Venganza Media Gazette

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Stuart in L.A.: Don’t mistake ‘Hunger Games’ for ‘Twilight’ romance

When The Hunger Games: Mockingjay — Part 2 bows in U.S. theaters on Nov. 20, it will cap a film saga that has seen four films in three years, grossed more than $2 billion (at the time of Part 2’s release), and transformed leading actress Jennifer Lawrence into one of Hollywood’s most lauded, and richest stars.

The film’s release will also mark the end of Now Playing Podcast’s Fall 2015 Silver Level donation series, in which listeners can hear reviews of the aforementioned Hunger Games franchise, as well as the two Japanese Battle Royale films. Both series’ are based on popular novels that feature groups of children isolated by their governments and forced to kill one another for survival. Yet while there is no question that Battle Royale was conceived and presented as a violent thriller, The Hunger Games has occasionally been written off as a Young Adult fantasy for teenage girls – akin to the Twilight franchise.

In addition to reviewing the films for Now Playing Podcast, host Stuart Atkinson is also reviewing the Battle Royale and Hunger Games novels for Now Playing’s sister podcast, Books & Nachos. Stuart spoke with the Venganza Media Gazette about the differences between The Hunger Games books and films, the audience it attracts, and whether the franchise has a future after this fall’s sequel.

Q: Is there a misconception that The Hunger Games is geared toward young teens? The violence is very adult.

Stuart: “I think it’s a misconception to think these films could ONLY be enjoyed by teenagers. I first became aware of Hunger Games as a book phenomenon in 2010. I’d read a magazine article explaining that today’s young women and girls love reading dark science fiction involving kiddie death matches. That kinda blew my mind. I have a young niece. It made me wonder why such nihilism would appeal to girls her age. Once I read the trilogy, it was obvious that this story had much wider appeal. It touches on ideas and satirizes things that anyone engaged with our 21st century social media culture is going to find entertaining.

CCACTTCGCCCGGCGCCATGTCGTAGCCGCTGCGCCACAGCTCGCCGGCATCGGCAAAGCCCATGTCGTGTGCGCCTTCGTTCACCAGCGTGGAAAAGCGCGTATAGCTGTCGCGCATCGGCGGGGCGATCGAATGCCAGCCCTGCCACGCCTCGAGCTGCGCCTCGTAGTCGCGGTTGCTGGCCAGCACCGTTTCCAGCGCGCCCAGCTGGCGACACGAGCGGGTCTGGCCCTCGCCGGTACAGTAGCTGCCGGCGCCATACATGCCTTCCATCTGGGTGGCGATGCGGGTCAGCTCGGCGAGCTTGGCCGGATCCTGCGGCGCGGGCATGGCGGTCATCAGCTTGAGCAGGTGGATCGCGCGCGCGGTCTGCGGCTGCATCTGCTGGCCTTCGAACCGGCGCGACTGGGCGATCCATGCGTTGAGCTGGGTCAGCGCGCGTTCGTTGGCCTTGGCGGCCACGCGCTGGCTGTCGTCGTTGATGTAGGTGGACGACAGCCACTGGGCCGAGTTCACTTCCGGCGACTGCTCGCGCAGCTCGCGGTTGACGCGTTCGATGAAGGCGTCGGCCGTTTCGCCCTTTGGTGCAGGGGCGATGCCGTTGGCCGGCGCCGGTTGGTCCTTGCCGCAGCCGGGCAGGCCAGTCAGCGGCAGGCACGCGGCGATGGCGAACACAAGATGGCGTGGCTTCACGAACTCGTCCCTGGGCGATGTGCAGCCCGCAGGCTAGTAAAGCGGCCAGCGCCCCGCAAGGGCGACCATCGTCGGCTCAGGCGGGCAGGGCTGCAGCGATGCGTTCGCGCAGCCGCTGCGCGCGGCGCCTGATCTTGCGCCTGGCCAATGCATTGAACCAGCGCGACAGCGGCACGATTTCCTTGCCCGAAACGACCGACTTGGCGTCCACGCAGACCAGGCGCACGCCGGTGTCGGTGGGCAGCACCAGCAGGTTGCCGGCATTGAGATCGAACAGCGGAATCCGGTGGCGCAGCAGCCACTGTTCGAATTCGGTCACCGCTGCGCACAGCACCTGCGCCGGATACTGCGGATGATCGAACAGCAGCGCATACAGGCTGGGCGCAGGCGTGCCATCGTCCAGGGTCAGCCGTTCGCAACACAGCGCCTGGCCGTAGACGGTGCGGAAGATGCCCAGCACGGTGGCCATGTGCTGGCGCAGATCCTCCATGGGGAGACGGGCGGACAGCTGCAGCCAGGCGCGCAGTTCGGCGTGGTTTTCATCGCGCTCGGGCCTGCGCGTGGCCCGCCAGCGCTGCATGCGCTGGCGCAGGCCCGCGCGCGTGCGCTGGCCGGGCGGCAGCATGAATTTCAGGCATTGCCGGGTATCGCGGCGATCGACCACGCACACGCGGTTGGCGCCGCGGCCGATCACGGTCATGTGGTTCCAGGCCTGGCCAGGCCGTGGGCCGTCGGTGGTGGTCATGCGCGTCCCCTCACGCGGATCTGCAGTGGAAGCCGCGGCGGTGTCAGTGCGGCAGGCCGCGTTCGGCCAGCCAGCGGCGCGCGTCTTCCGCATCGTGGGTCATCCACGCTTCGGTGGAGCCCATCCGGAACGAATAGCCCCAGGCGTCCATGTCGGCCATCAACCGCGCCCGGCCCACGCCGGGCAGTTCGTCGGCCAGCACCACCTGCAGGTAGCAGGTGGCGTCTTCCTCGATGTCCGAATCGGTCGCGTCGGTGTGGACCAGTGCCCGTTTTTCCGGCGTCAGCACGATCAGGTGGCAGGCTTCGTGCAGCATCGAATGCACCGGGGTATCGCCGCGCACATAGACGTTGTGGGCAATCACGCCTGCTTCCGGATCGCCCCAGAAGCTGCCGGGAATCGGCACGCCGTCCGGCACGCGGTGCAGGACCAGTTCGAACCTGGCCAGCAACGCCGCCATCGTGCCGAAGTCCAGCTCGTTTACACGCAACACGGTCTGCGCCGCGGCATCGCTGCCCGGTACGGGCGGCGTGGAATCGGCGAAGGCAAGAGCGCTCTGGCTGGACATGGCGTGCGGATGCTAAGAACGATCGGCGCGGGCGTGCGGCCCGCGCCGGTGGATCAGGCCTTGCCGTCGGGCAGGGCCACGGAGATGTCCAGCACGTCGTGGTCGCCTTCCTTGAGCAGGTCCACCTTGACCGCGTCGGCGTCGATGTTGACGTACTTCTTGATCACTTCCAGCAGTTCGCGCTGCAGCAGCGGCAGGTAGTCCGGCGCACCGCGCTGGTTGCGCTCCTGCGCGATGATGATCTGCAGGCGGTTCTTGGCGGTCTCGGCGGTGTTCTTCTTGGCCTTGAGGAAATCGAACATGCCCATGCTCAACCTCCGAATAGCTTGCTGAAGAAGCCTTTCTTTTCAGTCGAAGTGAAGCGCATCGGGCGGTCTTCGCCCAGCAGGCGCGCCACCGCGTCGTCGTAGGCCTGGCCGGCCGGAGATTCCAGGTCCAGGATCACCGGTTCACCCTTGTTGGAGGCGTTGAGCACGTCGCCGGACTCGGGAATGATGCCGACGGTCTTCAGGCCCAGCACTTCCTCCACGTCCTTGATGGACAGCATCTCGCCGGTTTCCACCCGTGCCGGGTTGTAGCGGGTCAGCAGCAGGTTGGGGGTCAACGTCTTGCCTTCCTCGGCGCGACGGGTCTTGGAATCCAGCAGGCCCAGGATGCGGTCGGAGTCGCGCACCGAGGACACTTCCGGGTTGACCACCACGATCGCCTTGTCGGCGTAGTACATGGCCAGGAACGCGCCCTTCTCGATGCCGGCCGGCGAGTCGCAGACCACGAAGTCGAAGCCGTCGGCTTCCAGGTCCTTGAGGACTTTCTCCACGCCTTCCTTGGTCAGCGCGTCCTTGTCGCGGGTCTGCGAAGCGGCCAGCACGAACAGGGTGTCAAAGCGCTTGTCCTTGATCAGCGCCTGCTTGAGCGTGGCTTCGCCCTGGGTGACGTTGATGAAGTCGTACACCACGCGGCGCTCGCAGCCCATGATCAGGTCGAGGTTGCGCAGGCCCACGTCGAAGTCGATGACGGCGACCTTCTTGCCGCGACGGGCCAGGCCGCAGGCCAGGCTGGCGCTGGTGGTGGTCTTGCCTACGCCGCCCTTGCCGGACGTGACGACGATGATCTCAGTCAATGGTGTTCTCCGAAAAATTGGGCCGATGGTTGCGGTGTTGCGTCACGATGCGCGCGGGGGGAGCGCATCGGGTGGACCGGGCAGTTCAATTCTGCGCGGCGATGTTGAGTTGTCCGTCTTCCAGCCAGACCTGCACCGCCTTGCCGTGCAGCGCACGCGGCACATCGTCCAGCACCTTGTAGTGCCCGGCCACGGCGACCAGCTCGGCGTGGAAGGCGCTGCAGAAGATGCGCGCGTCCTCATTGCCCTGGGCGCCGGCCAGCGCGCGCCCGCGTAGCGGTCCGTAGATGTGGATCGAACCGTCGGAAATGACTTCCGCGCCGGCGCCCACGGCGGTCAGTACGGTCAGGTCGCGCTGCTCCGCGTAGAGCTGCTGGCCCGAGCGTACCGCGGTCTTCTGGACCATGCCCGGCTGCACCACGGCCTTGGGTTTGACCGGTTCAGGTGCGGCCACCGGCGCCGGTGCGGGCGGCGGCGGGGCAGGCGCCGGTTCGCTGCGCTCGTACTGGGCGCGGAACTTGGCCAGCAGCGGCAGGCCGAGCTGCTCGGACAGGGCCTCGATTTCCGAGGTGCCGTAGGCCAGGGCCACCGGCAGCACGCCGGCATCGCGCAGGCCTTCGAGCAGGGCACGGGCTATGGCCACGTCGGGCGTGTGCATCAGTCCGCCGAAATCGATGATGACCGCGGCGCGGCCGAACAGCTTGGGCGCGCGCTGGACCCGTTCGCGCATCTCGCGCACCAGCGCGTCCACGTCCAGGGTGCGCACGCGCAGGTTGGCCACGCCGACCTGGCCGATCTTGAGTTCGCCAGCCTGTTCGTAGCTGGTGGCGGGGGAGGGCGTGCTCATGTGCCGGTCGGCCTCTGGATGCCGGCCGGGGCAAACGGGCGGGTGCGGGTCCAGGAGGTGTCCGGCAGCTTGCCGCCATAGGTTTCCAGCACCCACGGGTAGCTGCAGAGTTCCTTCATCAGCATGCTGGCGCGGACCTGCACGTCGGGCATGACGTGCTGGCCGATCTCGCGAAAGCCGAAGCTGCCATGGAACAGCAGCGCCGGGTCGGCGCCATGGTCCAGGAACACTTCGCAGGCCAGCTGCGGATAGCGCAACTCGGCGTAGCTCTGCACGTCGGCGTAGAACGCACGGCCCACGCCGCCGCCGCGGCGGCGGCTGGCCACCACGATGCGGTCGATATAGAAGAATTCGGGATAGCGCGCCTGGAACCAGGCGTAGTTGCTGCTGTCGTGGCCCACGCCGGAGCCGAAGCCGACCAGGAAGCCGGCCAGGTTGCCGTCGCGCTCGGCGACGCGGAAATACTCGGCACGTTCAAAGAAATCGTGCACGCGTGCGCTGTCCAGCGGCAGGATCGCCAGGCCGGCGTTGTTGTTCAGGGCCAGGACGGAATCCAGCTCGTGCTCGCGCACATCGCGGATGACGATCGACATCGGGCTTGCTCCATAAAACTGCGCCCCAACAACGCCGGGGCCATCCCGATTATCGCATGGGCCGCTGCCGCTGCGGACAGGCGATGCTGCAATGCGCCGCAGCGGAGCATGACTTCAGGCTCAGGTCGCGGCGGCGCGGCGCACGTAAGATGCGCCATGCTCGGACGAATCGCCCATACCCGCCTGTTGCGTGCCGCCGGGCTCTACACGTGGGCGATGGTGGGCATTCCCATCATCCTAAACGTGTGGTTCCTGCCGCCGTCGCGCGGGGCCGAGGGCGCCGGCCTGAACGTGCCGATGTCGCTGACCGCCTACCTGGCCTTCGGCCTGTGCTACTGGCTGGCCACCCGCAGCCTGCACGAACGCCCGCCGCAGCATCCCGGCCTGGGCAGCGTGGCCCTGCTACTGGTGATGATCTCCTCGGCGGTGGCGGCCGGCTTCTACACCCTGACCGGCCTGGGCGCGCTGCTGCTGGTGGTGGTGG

Q: You’ve mentioned that The Hunger Games have more in common with Stephen King’s The Running Man than Twilight.

Stuart: Yeah, I see The Hunger Games as part of a long tradition of stories involving children killing each other for sport. Battle Royale, King’s The Long Walk (which he wrote before The Running Man), and even Lord of The Flies. I haven’t read Twilight or seen any of the movies, but my perception is that it’s a soap opera where a girl must choose between two dudes. Hunger Games has a love triangle too, but it would be a real stretch to call it a romance. Lionsgate owns the film rights to both Twilight and The Hunger Games, and I think they’ve marketed them as sister franchises. Don’t believe the poster. Katniss enters the arena fighting for her life, not trying to get a date. Think of this as Disney Channel greenlighting The Running Man.

Q: Without giving too much away, what are the biggest differences between the books and the films?

Stuart: I definitely feel like the movie makers struggle with how to portray child violence in a PG-13 movie, particularly in the first movie. You read The Hunger Games and there are some really ghastly things in there that they wouldn’t dare bring to the screen. Reading the story makes your mind deliver the R-rated version Lionsgate was unwilling to make.

Q: For those who haven’t read the books or seen the films, is there a definitive end to this series? Any chance of sequels or spinoffs?

Stuart: There are characters left alive at the end of Mockingjay, so I suppose there could always be more. But I see a very definitive end to this particular story. If they made more films in the Hunger Games universe they would probably involve new characters in a new trilogy in some distant time afterward. Kinda like Star Wars Episode VII, or these not-quite Harry Potter spinoffs they have planned for next year.